A murder case has many layers: the victim, the crime, and the investigation. To truly understand it, you need to dissect each piece of a tragic puzzle. Join Anna-Sigga Nicolazzi and Scott Weinberger every Wednesday for an insider’s perspective, as they reveal to you the Anatomy of Murder.
Wed, 17 Nov 2021 08:00
A brutal homicide in a basement strikes fear in the neighborhood. Sometimes it’s not the ‘by Who’ that’s the main mystery, but rather, ‘to Who’ and the ‘Why.’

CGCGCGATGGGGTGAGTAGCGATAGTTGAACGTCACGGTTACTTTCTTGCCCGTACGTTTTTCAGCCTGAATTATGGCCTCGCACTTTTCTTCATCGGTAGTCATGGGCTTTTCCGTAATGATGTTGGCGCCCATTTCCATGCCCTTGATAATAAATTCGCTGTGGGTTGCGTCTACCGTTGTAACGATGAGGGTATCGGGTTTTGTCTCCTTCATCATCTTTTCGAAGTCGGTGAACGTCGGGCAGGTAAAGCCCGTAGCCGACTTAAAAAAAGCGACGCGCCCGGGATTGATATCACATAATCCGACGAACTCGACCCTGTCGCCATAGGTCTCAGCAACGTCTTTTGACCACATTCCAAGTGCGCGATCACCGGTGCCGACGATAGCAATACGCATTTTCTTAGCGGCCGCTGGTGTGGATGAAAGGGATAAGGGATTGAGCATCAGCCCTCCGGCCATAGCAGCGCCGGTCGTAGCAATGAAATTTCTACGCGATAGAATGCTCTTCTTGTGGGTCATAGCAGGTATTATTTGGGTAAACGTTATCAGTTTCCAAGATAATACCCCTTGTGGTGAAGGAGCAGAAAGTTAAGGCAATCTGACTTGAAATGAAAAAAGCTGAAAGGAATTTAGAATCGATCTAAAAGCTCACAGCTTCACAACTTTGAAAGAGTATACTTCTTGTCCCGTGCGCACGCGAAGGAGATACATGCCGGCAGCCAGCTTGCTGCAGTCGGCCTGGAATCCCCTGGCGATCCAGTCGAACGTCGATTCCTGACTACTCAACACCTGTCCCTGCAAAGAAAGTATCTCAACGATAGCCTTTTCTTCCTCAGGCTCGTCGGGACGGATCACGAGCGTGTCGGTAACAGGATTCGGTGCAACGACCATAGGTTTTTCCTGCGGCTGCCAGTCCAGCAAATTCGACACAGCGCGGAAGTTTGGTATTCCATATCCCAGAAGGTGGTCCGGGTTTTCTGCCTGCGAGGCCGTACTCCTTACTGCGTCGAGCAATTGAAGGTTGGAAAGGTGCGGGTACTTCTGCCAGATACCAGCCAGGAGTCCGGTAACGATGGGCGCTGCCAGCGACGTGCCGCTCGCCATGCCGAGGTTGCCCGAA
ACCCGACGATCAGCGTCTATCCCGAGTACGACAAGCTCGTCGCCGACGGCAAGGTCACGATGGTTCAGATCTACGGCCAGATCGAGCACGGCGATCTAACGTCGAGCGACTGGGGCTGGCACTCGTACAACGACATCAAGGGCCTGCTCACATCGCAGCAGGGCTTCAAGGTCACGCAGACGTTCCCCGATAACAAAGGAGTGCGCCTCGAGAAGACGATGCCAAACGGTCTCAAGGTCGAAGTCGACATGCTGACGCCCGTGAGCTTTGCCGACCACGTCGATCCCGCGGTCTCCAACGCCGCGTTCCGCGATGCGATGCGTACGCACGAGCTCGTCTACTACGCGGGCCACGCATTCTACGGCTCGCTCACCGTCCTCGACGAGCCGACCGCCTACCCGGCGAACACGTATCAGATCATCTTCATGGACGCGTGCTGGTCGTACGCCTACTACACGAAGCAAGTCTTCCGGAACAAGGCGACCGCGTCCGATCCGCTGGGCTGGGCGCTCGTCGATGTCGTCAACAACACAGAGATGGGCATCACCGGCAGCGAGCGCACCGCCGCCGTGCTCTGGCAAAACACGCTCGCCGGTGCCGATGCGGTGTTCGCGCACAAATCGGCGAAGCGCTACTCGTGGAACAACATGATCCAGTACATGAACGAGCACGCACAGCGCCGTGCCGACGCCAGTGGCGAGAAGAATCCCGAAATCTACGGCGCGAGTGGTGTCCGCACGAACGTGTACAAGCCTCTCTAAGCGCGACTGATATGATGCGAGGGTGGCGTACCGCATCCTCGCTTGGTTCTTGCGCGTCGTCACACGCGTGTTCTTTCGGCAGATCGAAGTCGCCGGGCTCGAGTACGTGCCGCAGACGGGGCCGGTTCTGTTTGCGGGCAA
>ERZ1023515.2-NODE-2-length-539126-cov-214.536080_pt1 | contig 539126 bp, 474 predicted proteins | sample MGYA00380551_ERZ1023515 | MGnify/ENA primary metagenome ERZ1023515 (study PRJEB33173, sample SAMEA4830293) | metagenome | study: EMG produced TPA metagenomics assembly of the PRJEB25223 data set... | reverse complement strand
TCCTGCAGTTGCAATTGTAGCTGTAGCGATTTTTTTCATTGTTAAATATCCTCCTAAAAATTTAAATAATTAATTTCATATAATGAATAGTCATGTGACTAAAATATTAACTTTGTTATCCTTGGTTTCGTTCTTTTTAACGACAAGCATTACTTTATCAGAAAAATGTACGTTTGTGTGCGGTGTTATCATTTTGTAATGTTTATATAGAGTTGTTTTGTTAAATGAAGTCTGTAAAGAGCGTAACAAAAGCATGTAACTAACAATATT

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Grab your copy of all good people here now, wherever books are sold. Before we get started today, we do want to give you a graphic warning about today's podcast because we will be discussing a very vicious murder. I'm going to ask you some questions about something that occurred on December 9th, 1987 in Brooklyn, NY. Did you know the dead guy? OK, so you saw the deceased lay down on the floor, his arms and legs tied behind him. Describe what we he was doing. Yeah, this is the victim you elected. So he was saying, please, yeah. No. What did you see when you went down to the cellar that second time? Body with no head. The body with no hand. I've got Weinberger, investigative journalist and former deputy sheriff. I'm Anna Sigga Nicolazzi, former New York City homicide prosecutor and host of investigation Discovery's true conviction and this is anatomy of murder. As we prepare for today's episode, the phrase kept coming to mind. A neighborhood in fear. And for the episode, we are going back to Brooklyn, to Bedford Styvesant, which is a beautiful, historic neighborhood in Brooklyn filled with brownstones, it has bustling nightlife, and it's easily accessible to Manhattan. And these days it's a relatively nice, safe place to live. But back in 1987, crime was at a high, and brutal violence made it an extremely dangerous place to live. The violence, the shootings and the homicides were always up pretty violent. And for today's episode, I spoke with retired Detective Mike Pratt, who I've known for years, to get some insight into a particularly gruesome crime. And it was such an unusual case that it actually became urban legend. You know, I love the way the NYPD and also the FDN Y. The fire department describe busy precincts or busy firehouses for firefighters. They call it turning a wheel. That means that the fire engines always going out and always working, and a busy Firehouse. So. Less than how Mike describes the seven, nine at the time he was there. It was considered an A house for us back in the day a houses were really active houses just based on the amount of crime and violence. But here's the thing. When you grow up in an area like that, or certainly when there's a lot of high crime, parents have to watch their children differently. Kids need to watch themselves differently. While you need to be vigilant everywhere, there is a pervasiveness of the threat that follows you everywhere, and that is exactly what families face every time they let their children out of their house, whether it was to go to school, play with a friend, or go somewhere else. There was a school PS44. Really was the left side of the block, and now on the right side of the block were brownstones. It was a pretty violent block. And the crime in the city really factors in what happened on December 10th of 1987 in that neighborhood picture that morning, it was like so many other mornings. There are kids running the streets late for school. Here you have kids cutting through the big field on their way to school that morning. And it was on that morning in 1987 on that walk to school would be far from normal for those kids. Towards the back of the school, there was a dumpster, and lying right next to the dumpster was a garbage bag. One kid actually comes across this garbage bag with a body in it. A body. Think about the traumatizing thing for anyone of us to make that find. And here you have it, basically in the back of a schoolhouse left for children elementary school children to find. I always think of it from the eyes of, you know, what would my kids think? What an incredibly horrific fine for anyone. We have the crime scene photos, obviously we don't share them, but we're able to take a look at the crime scene as the body was found by those children. And you know, without describing it all, it is horrific to even look at with the experience that we have in all the years we've had on the job. And so the children quickly notified a school custodian who didn't even know if what they saw in the bag was human or just a large animal. It was really that disfigured or just not so clear. But he knew not to touch it. So what he did is called 911. And while all of you can imagine how shocking it is to see any dead body, and I can certainly say that that is the case for myself, no matter what condition they were in, this one, as Scott said, was particularly gruesome. Uniform patrol response and here now they have a garbage bag containing a body breast covered in blood. Missing 90% of the head. You know Scott for yourself. Just when you think about a body that has been left mutilated like this one, what comes to mind? A very personal crime, clearly. But it raises so many questions about the body in a bag next to a dumpster. Why not in the dumpster? So that would be my first question. So there is a sloppiness about it or a brazenness about it. And remember, this is not a body that is dug out from a field or in a ditch. Or in a forest that was hard to be found. It is laying only partially in a dumpster in the back of the school. And that to me says something about the killer or the people that moved this body that is going to be very interesting to figure out the what, why and who. So as uniform officers are beginning to set up their crime scene, the first thing they notice is a trail of blood and a trail of blood that led from the body away from the body. So what does that mean? They are able to walk back the blood trail from the rear of the school across the street to our building on Madison St in a lot of these stories we talk about, you know, DNA forensics technology, digital forensics. Those are incredible tools. But here are some really old fashioned police footwork, what we call gumshoe work. And when detectives would follow this blood trail, it would take them to a building, to a basement. Where this homicide investigation would really heat up? So now we're going across the street, following around the side of the building to the rear of the building. They go downstairs, the blood is all up and down the stairs, and they go into the basement where there's a large pool of blood, a chair, a bloody axe, and two people sleeping in the basement. I think this is worth repeating. Just these sentences. Blood up and down the stairs. They're in the basement. There's a chair, a bloody axe, and two people sleeping in that very basement. I mean, that is not a group of words that would normally go together, but that is your crime scene. This is apparently where this person was murdered. And could these sleeping people be your best witnesses, or could they be your killers? Now you have a pretty large crime scene, so you actually have where the body versus recovered and now possibly the place that that crime was committed. So walking into a scene like that, you have to approach it first by securing that potential weapon, which is an axe. You want to make sure you get that out of the way, that nobody can grab it. So it's officer safety first. At the same time, you're trying to preserve the crime scene. It's a bloody crime scene. You don't want to be walking all around. Footprints, handprints, fingerprints, blood attaches to all of that. And then at the same time, you want to see if these two people who are sleeping are actually sleeping, and they don't need medical attention because. Potentially they have overdosed, so this is like sort of a incredible storm of events happening in one picture. The basement is kind of like shooting gallery where people would go downstairs to use drugs. Shooting galleries. The term on the streets dates back to the 70s, where you'd find these abandoned buildings or apartments or even alleys where heroin addicts would be shooting heroin and often passing out with the needle still in their arms. The two individuals that were found in the basement were high. It took some amount of waking them up for them to even become coherent, so once the two witnesses are brought into the presentation house, they determined that they want to take a statement. And then, but these two people were still under the influence of drugs in fact. So once police were able and it took hours to get them in any condition to give a statement, boy did they give a statement. You tell me what happened on December 9th, 1987, and here's some of the interviews with the witnesses downstairs. I see both. On the floor. OK, so you saw the deceased? Lay down on the floor, his arms and legs tied behind him, like he got to me and I just left. OK, so you said you were about faced and left and left out, left out of the cellar. What did you see when you went down to the cellar that second time? Body with no head. The body with no hand. They said that not only did they witness the murder, but someone paid them to move that body from that shooting gallery, that building, and drag it across the street and place it in the dumpster. The individual on the top floor who's now asking other people to to move the body from the cellar. The person who runs the shooting gallery who's like, hey, we can't have this body in here. You guys can't get rid of this. OK. Because it would interfere with business, with this craft business, OK. I took up the offer, OK? You said you had nowhere else to go, and so you took up the offer to help move the body. For the witnesses moving a dead body and leaving it, it could be considered a crime. It is a crime. I mean, right? Absolutely. As you are tampering with evidence, you are potentially involved after the fact. There's multiple crimes, so in the middle of the night they struggled to move this dead body up the stairs. OK, how did you move the body? Part. Put it in the shopping cart wielded across the street. Did you put the body in the dumpster or what they were told was to put the body into the dumpster and they just won strong enough. So you put the body down and you put panel boards you sent over top of that? Now here's something we should all keep in mind. If it made it into that dumpster, and then if it had been carted away by sanitation, it would been taken to the city dump. And from there either. It would have been eventually just lost as other waste was put on top of it. But it would have been very difficult and sometimes close to, if not actually impossible to find. You know, to be honest, if that body would have made its way into the dumpster, we might not even be having this conversation today. And now the next thing is that these are the witnesses that at least at this point investigators have potentially prosecutors are left with. These were not pristine witnesses. There are witnesses, but they're very hard to interact with and the state that they're in and the influence that they're under based on the narcotics is definitely going to bring their credibility, their reliability into question. That, but the one thing is the evidence is matching their statement. They told investigators that they dragged the body and they carried it and they left it outside the dumpster and they were found after the crime sleeping in that basement. So would they really know that information about where the body was, how the body was left, what condition it was in and the blood trail had it not been true? So for me there reliability factor comes up a few notches, but one of the initial questions you have. Ask is are they being truthful or are they covering up for something they did that was much more than just move the body? Have you heard any rumors in the neighborhood as to who might have killed this person whose body brought to the dumpster? Have you heard anybody referred to by their street name? During the First Witness interview with police, they were able to get the nickname or street name of the killer known in the neighborhood. Shuffle, shuffle. It was chadbourne. That was the nickname that everyone mentioned, Chadbourn. His name was shipborne, but his name was actually Louis Emmanuel. Cell phone. Two other fellows. Sherborn and a couple of other people drive up in the car and they had a guy who was tied up behind his back and was screaming and covered in blood. Now it's coming up next is, and I'm putting it mildly, extremely graphic, and we're going to use the same rule that I always use in the courtroom is you hold back certain things, even from the jury, that are overly gruesome or graphic. For example, I never showed crime scene photographs of the actual body unless the jury needed to see them one, because jurors, people don't want to actually see that. However, if it was necessary for an piece of evidence or to prove something the way something happened or where, then of course I would. But for the same. Reasons. Here we are going to give you those details because you can't really understand the magnitude of the crime, the type of crime, the brutality, and how that all plays in unless we tell you exactly what happened from there. They walked them downstairs into the basement and sat them in a chair. OK, what was he doing? Describe what we he was doing. This is the victim now. Yeah, this is the victim. He was like this. Please, this is an interview with another witness who was in the building. So he was saying please, yeah, he had his hand cramps like this. 3/3. And the whole time the guy was screaming, please and no, and don't do this to me. You're extremely young. Working. No, no, that was it, she heard the guy saying. No, no, immediately before you heard the chainsaw going through something there. So the guy was alive until they put him there the chainsaw, OK. Why keep thinking is what type of a person is capable of such acts? Because Detective also believed that this person was alive when they began to use the chainsaw, and that right there is almost more than our minds should be able to bear. And at some point, Sheboygan and the other people that he was with forced everyone to leave the basement, the witness says. He goes outside and they're peeking in the window. Sharkboy turn on the floor. What kind of saw was that? Long saw that you saw the tree. I guess there was no. No plug, no plug. And it was a long saw. Yeah, it was long. Alright. If you don't think the crime could get more gruesome, it can. Further in their investigation, detectives learned that at some point the chainsaw ran out of gas and they had to finish it with an axe. So there was a hatchet inside the basement. Yeah. I mean, not to be too graphic, but you have to in your mind, picture them using the chainsaw to cut through the head. Which is really going on an angle through the neck and then we believe that maybe the final plots they just use that act. Some way to kill someone. It is a horrific way to die. And half hour later, shipborne and the people come out of the basement and they have a bag that they're holding up above their head and they get back in the car and they leave. Hear that? I feel three things. I'm horrified, obviously, by the whole story. I'm angry not only at the person who did this, but even anyone that would have anything to do with what happened. But I also just feel sad. It is an incredible story, but it also, as I said before, matches the evidence and when the police heard the name Shipbourne, they knew two things. One, he was a person that needed to be gotten off the streets as quickly as possible, and two, this was not going to be an open and shut investigation. Of course, this case originally were top notch guys. Through their notes you could see that they knew shop one as being a major drug dealer who controlled the area. He was a very dangerous guy in Bedford Styvesant and police were anxious to see him behind bars. Detectives knew him to be a mid level drug dealer in the neighborhood involved in the narcotics trade. For quite a while he was a menacing figure who protected his turf and ruled that turf with fear. He parted. He lived on the other side of the schoolyard. And so police know who the killer is, where he might be, right? Did you know the dead guy? You know? But there's one thing that no one knows. Did you know the name of the deceased? Who's the victim? About what happened on December 19th. And why was he murdered? The first eyewitness to give detailed account of what he saw on the street that day well laid out one of the most graphic crimes we've talked about. A turn in the investigation would come once our John Doe body was brought to the medical examiner's office and investigators were able to lift latent prints from that body and John Doe had a name. So they're able to do fingerprint. And the victim had had a rap sheet. He had been arrested before, so his fingerprints come up. Gregory Roth. Gregory Ross was a 28 year old veteran from the Bronx who served in the National Guard. He had served his country, he had come back, he had fallen into hard times, little drug usage, and he was basically hustling for money. And here is yet another facet of that addiction you have someone who served their country and part of. Whatever it was during their service that they came back and just had a really tough time and had definite struggles at that point with narcotics that from everything we know he had not had before. How sad is it that Gregory struggle put him in such a vulnerable place? So whatever issues he may have had, he's a victim and that's the way investigators would treat him with regards to this brutal homicide. For me, I always reflect on the victim, right? Because the victim is a victim. He's not even from Brooklyn. Back in the late 80s, early 90s, he always saw people in the street corners. They were washing windows. We just call them squeegee guys, but that's how he was hustling. And hearing Mike used the term squeegee guy. You know, if you haven't lived in New York or you didn't live in New York back in the late 80s and then the 90s, you've probably at least seen them on TV. It's literally the people are usually men, for whatever reason, that would come up to your window with the squeegee and would clean your window with the hopes of getting some change or a dollar, whatever they could to help support themselves. The thing that wasn't making sense to detectives is why Gregory Ross, what was the motive for all you out there? You might think that because Gregory had a history of. Substance misuse and what investigators knew about shipbourne that this homicide had to do with drugs. But the truth is, the motive is far from that. Detectives found a witness, a person who knew Sherborn well, and one day the two were hanging out and shipborne told this witness what had happened and this is what he said. Yeah, didn't take someones head to a certain person. And the person the reason he had to do this was because that he had sold some cocaine or using the product and selling cocaine and when she was delivering it to the girlfriend was delivering the cocaine. I guess they they put guns out her belly and she was pregnant at the time and they took the drugs from her and they took the drugs from her. But had led up to all of this is that Chadbourne's girlfriend had actually gone to his supplier to pick a large amount of drugs for him and that she was supposedly robbed before she even got it back to Sherborne. Those drug dealers had taken his girlfriend hostage and threatened to kill her. This guy had taken his girlfriend hostage with his girlfriend hostage and I'm not sure if he took his partner too, but I believe it's both of them. He only way he could free his girlfriend was he had to bring him. Bring these people the money for the drugs that were lost or the head of the person that stole it. Let's bring to this supplier of drugs the head of the person who ripped them off in the drug deal. Yes. So what you're born did was choose the head of an innocent man. But detectives discovered was mind boggling. She was abducted out of the brass, he was washing windows and just happened to come up to this subject's car and they forced him in, beat him at gunpoint and cut his head off. Simply, he was in the wrong place at the wrong time. This is totally just an anonymous guy, random person grabbed off the street based on convenience and brought down here. So now you have potentially another witness, somebody shipborne spoke to in jail, the jail house informant. And that is somebody that you want to immediately get in and get on tape and bring that evidence to your prosecutor, who hopefully will use that to move this case forward. You try to get the witnesses. There's a whole bunch of different investigative steps you have to do, whether it be getting their statement down, getting DA's office, somebody to come down to audio them. How strong of a case would that, bill that I see you? So what you have is, yes, of course, you have a victim who's now named. You have these various witnesses who have been taped at different times, and they've actually named the killer and they have the suspect who's actually known to the police. So why you think it's time to make an arrest and what you're going to learn is that that was going to prove much harder than expected. Detectives tried to round up all of their witnesses and build their case. Happened on the 10th. You had people being interviewed on the 12th on the 29th of December, being brought down to the DA's office. And so while you're waiting, detectives are being tactical. They just want to kind of keep tabs on their main suspect. And so how they do that in New York City at the time, it's called an I card. It's an investigative mechanism. It was literally a card at the time that law enforcement would put out. And that it would say that if this person comes into contact with law enforcement, that then that other agency would let the detectives know, hey, I have your person here. It might be witnesses that they're looking for. It might be, in this case, a suspect. And it's all. They weren't necessarily. Making a move it would let you keep tabs while you were trying to build your case. But remember, this isn't the days before the Internet. And I thought that drops in 1988 is not like a computer notification or an e-mail like we're all used to. And somebody doesn't get it on their phone right away. Somebody would call the office and if nobody picked up the phone, nobody would get a notification. And while waiting for somebody from a different squad or a different precinct or even a different borough to let you know they're in contact with either your witnesses or potential, your suspect obviously have to be patient, but you really want that phone to ring and you really want to know especially where your witnesses are because they're the ones you need to get in and to firm up that case. So waiting for that I carry contact could be frustrating, but here, because you couldn't locate the witnesses at a given moment, it legitimately was. Chaotic. To try and locate some of these people. You did not want to bring in Sherborn and go through a case giving him all the details that you know for him to be like, I ain't saying nothing. And then you have to release him back. You've made him smarter as he's walked out the door. You want to do a single lineup, right? You don't want to do multiple lineups. So you may get an ID card call for one of your witnesses, but you still don't know where the other three or four are, and you also don't want to bring him in, because constantly. Bringing him in is going to give his defense counsel the ability to say that you're harassing him. So what you need to do is you find your one eye card witness, you put them on ice and you wait till you get all of them together, and then you bring them all in at one time to do your live lineup all in one swift move. And that prevents any issues with defense counsel saying, you know what, you're harassing. My client. Shipborne got locked up in December 12th. We had an ID card that was issued for him again on January 20th. He was locked up on February 1st. I mean, he just kept getting locked up, 8889, multiple different arrests, but again, witnesses couldn't be found at the time of his arrest and the decision was made, well, let's not go after him at that point. And so the case goes cold. But one issue may be really preventing your witnesses from really showing themselves. And not just the police, but just to anybody in that neighborhood. Because Bedford Stuyvesant was a neighborhood in fear. You had a suspect who almost was becoming a legend on the street because he took somebody down to a basement, strapped him to a chair. And cut their head off with a chainsaw. And if that doesn't reverberate in Bedford Stuyvesant, that he is a guy who means business. I don't know what does. Think about just the legend of somebody being known to cut someone's head off with a chainsaw, right? Think about the fear that that provokes. Once witnesses realize that they may be in danger, how difficult do you think it would be to get somebody to talk? That's true. Domestic terrorism. Let's Fast forward to 2003 when Mike Pratt and his partner decide this was going to be the cold case, that they would open up around 2003. I've now been promoted to detective and I've moved into the seven, nine squad and I was assigned to the Homicide Shooting team, but we also maintained the cold cases that were down in the basement. His partner came to him with the box and said this is the story about Gregory Ross. Everyone in the precinct station House knows about this. It's kind of been an urban legend. Case in Bedford Stuyvesant, I think, he said to Mike Pratt, we can solve this case. So together they dusted off that box and they began to dig in. But let me tell you a few things about Mike Pratt. He is the type of detective that whenever he walked into your office he might, you know, have a joke to tell and a light word to say. But then it was down to business and he always had his file that was pretty meticulously organized. He is exactly the type of detective that you would want on a case, an age-old case, a decades old case like this. And when cases go cold, it takes a certain type of investigator to rework those cases. When you dig into these files, you look for discrepancies, discrepancies, and witness statements or locations or other things that may speak to you in this file. And that takes a tremendous amount of patience and a tremendous amount of legwork. But this was 2003. Once we began to come forward, you realize that there was so much like you could pick up a case in January, find all the evidence submitted for DNA, and then by the end of the year you were getting some type of results back if you could move forward. Because remember what this case was and what it wasn't? It wasn't a whodunit. They already had various witnesses saying exactly who had committed the crime. So the real legwork was going to be trying to reassemble those witnesses, many of whom were going to prove very difficult to find. And it was technology that was just maybe going to change the game. There's public records tools that are out there that you could really rebuild the neighborhood and see everyone who was associated at a building going back to the late 80s. Each one of those people that were never interviewed becomes a potential lead or witness. Mike Pratt calls it rebuilding the neighborhood, and I've always loved hearing him talk about that because I think it's such a unique approach and I think it is a excellent investigative tool. So while technology gave them many new leads, those new leads actually led them at a state. So they had to reassemble people, some of whom had been struggling with narcotics addiction at the time, who they found out had actually put themselves right into rehabilitation even soon after the crime. And then afterwards they had basically gone off the grid to start a new life. This event shook them so much that they went into rehab for a year and you know when you go into rehab nobody knows where you are and when they came out they just went off the grid. And the other challenges were physically reassembling this file that had spanned 4 decades. At this point, it wasn't a case that was going to rely on DNA. You had to see if your evidence still existed. You know, evidence is stored in this huge place in New York City or at least one of the places called Pearson Place. And when I say huge, you know, it's like warehouses of this stuff. And we are talking about 20 years worth of crime and what is held in New York City when I went to retrieve all of this different stuff because now. You know, in the late 2000s, now you're able to do all kinds of DNA stuff. Right now. It's like magic. It was really hard to find some of the crime scene stuff because of contamination at the warehouse, contamination with other crime scene bags. There was a giant flood that flooded out all of Pearson Place. So think of all of the investigative evidence that you lose at that point. But now it's come back to something else. This is the crime that had become. Urban legend over the last 20 years, and that is going to factor very much into the work that detectives have to do to try to reassemble this case. When you spoke to the old timers over the course of this investigation, people are like, yeah, I heard about that. And of course everybody has their own version. If they weren't there, they heard of it. And it really was a legend throughout the neighborhood. Over the years, we must have backed to speak to people eight or nine times. So just picture Detective Mike Pratt and his partner in a room at the 79. The cold case boxes are open and all the folders are on the table and they're going through each D5, which is an incident report that's been filled out by the original investigators back in 1987 or any supplements that are part of it. And they're looking to find and then validate those witnesses because in a sense, if you're going to present information back from 1987 to a prosecutor in 2003. You have to make sure that person you're talking about is still alive. It is a time consuming, arduous process, but they have to check every box dot every I and cross every T. We went through each detective DD5 and answered with a new one. So, hey, it was thought in 2003, where does witness #1 live? Oh, witness #1 passed away in 1990. Well, then I would have to go through the whole process of making sure that I could truly account that that person somebody's not just telling me they died. When I come to the DA's office, you're going to ask for the proof. But how important really is it between the investigator, detective and a prosecutor to really move a case forward for prosecution? You know, certainly detectives that I have very good relationships with. And Mike will, I think, would affirm this, that sometimes I'm not going to tell him what he wants to hear. I'm not going to be ready to make that arrest because of what I see is going to potentially be a problem in a courtroom, although he may think otherwise because of the case that he's been building for some time. So you have to have that good relationship sometimes to push the case forward. By helping the other side with Shepard is see it your way or not, or when there are those tensions to get past them for the good of the case, I'm going to be responsible throughout that whole part of the Diaz office to bring my witnesses down. So the pieces are being put together, and detectives finally get the green light to proceed with the DA. But there's only one problem. Shipborne had gone to jail, but now he's missing. The last thing detectives knew about Sherborn's whereabouts was that he was in prison. Shipborne had been locked up on a federal narcotics conspiracy in North Carolina. He had been sentenced to a substantial amount of time, but when Detective Crate went into the federal inmate locator, he just wasn't there. We knew he was locked up. We knew who he was doing federal time, right, which is always a home run because he's not on the street, he can't hurt anybody. He's in federal custody, but he disappeared in custody, disappeared. Now, Anna Sigga, how do you think that could be possible? I don't think he just disappeared into the federal system. It's not like, **** he vanished. Very likely it's that he isn't showing up on paper or in the system because federal authorities don't want him to be found. And so the first thing I'm thinking is, is he involved with something else so that they are keeping his whereabouts a secret? So now we're bringing everybody together. We've been able to find and locate the witnesses that we believe we need, and now we can't find. Or guy. So detectives reach out to their federal partners and say, hey, off the record, where is shipborne? I know he's supposed to be in your system, but we can't find him. And the whispers came back in a phone call. One of those weird ones where you like somebody gives you a phone call and says to you, hey, I just want to give you a heads up. Your guy is in custody, but he's in WITSEC, and nobody's going to admit that he's in WITSEC. So witness security protection at the federal level. That is the thing that you see in the movies. So many different steps are taken to protect the identity of various witnesses. And in this case, they found out that shipborne or Lewis Emanuel had become a federal witness while in custody after being proffered. If someone is being proffered by federal authorities, they are expected to talk about every single thing they have ever done and every single thing that they know about. And of course I am talking about different crimes. And when I say everything, I mean everything. It is amazing what you read on these reports that people will admit to because the deal is going to be this if you are going to ultimately cooperate in a case. Which is exactly why someone's proffered is that the feds think they have built the case against you usually and that they are potentially going to allow you to plead guilty or to become a witness, but only if you tell them everything you know and admit to everything you've done. And if you do that, then those sins, if you will, will be forgiven. Obviously, in the legal sense that it is all part of the open record. Your plea deal is your plea deal, and that's the end of it. So now the idea is like, wow, he's a federal witness. He was prompted. He must have told the US attorney down in Florida what happened. This is a ground ball now, right? This is a closure for sure. However, here's the hitch, if there is anything. You have left out, well, then all deals are off the table, so there is a lot riding on what is said in those rooms. During those interviews, we call the US Attorney's Office. They've refused to even acknowledge that he is in custody again because he's in WITSEC and I speak to a US attorney and I explained to him the story and he says, yeah, I'm not familiar with any of that. Are you sure you're looking at the right guy? And then Mike Pratt, to his credit, set to the guy. Listen, Chadbourn is going to stand trial in Brooklyn for that murder. He's going to be charged. That could blow up their entire case because he's already now proffered and testified in whatever case they had going on. Now, and I'm going to put this gingerly here, there can definitely be tugs of war sometimes between state authorities and federal authorities are different agencies. And it is because everyone is working with their own objectives. So this push and pull about what happens, whether is he going to be the witness on the one case or the defendant on the other, tensions can definitely rise. But I can tell you, certainly in my experience, usually the Feds win this phone call between the US attorney. And Mike Pratt set off a couple of waterfall effects. After that call happened, the US attorney reached out to shipborne, who's his federal witness, and say, hey, is this true? The US Attorney reaches out to him and says to him. Hey, by chance did you cut off somebody's head with a chainsaw and Brooklyn? Because I got these detectives calling me and he's like, I don't want to talk about anything anymore. What happens next is pretty interesting. Shipbourne makes a phone call to a family member back in Brooklyn. And he says detectives are coming from Brooklyn. For me on that thing on Madison, I thought everyone was dead. So Mike Pratt wants access to Sherborn to get a statement, but the US attorney blocks him and would not give him access to interview shipboard. But that doesn't mean that Detective Pratt and his partner don't have the rest of their witnesses now put together and ready to go. And it really is something when I think about all these different people coming together decades later to do what must have been such a difficult thing, coming in and talking about this thing that had kept the entire community. So fearful that no one would talk, no one would speak, it was almost as if that nightmare was ending. As you sat through each of those grand juries or each of those interviews, it really was like time stood still for those people that saw it. What they were truly scared of and what they've always said that they were truly scared of was having to go to trial. Clearly, the fear was still there. He's sitting in a jail in North Carolina, and people in Brooklyn are still fearing shipborne and his associates. Likely. And while he's in jail, his family and friends and associates aren't. And they start to make visits to people that are still in the neighborhood to where they know where they are and they just talk to them and they still fear in them. You gotta remember, once he called back home to say like, Brooklyn detectives are coming for the chainsaw. What his associates did was reached out to everyone they could remember was around that time. So they were almost doing an investigation like we did. Think about the fear those contacts would instill. Now imagine walking into your office and assiga and knowing that your witnesses are teetering on their decision to actually testify to come into court. For them, the fear is so real that they may not even show up. At what point do you start to weigh that balance between can I take this to trial if I have no witnesses? Will the case have to be dropped? Or do you go into a mode of how do I get you born in the courtroom and get some justice for Gregory Ross and his family? For me, it would definitely come down to this. It's now or never. But that doesn't mean that you don't realize the potential problems at trial. Partner maintained a very close relationship with Gregory Ross's brother all along, always telling both detectives he wanted justice for his brother. A prosecutors were very concerned about the witnesses, and they really only had witnesses that no DNA or really no other critical evidence. So the decision was made to allow shipborne to take a plea deal. Annual shipborne. Now with Gray hair, 53 years old. Pled guilty to manslaughter. So nearly 24 years after murdering Greg Ross with a chainsaw, shipborne Louis Emmanuel will serve two to six years behind bars, two to six years and NSC Guy. I know how I feel about that, and I'm sure you feel similarly. Anyone here it is going to say two to six, only two to six. But I can tell you without talking about the exact circumstances of this plea, you know, we know about the challenges. We know from Mike Pratt and everything. We've read that prosecutors were very involved with Gregory Ross's family and that they were very worried what would happen if they took this case into the courtroom. Would they ever get the witnesses that so feared, not only Louis Emmanuel Sherborn, but his family and associates that were still out there on the street? They didn't know if they'd ever show up in court. But no, there's no way to say that that was a sentence that was in any way commensurate with the crime that he had committed to Gregory Ross. It is certainly not the justice we all think that is deserved or appropriate for the crime. Taking a 10,000 foot view of this case may be easier, and as it is with many cases, it's really looking at all of the elements in these cases and deciding what is the best way to proceed. Always keeping in mind the end game is your best attempt to get justice for the victim. This family wanted justice. They were involved and the DA's office, at least I can tell you at this case, was very involved with them. Who would have even thought that all these years later that, you know, somebody would be held accountable? We often talk about motive, means and opportunity in these homicide investigations and I cannot myself remember any case. Where the opportunity was so random and the reason for the murder so incredibly callous. And Gregory Ross? Wrong time, wrong place. Of course. Does any human deserve to be treated like this? Of course not. He was a person who served his country and then fell on hard times, was brutally, horrifically murdered, but that he is not forgotten. Mike pratte. His colleagues made clear that Gregory Ross mattered, and it was a really a total team effort in this case that none of them would stop until they got answers and at least some amount of accountability of justice for Gregory Ross. TuneIn next week for another new episode of Anatomy of Murder. Murder is an audio Chuck original produced and created by Weinberger Media and Forseti Media. Ashley Flowers and Summit David are executive producers. This episode was produced by Phil Jean Grande. So what do you think, Chuck, do you approve? Umm.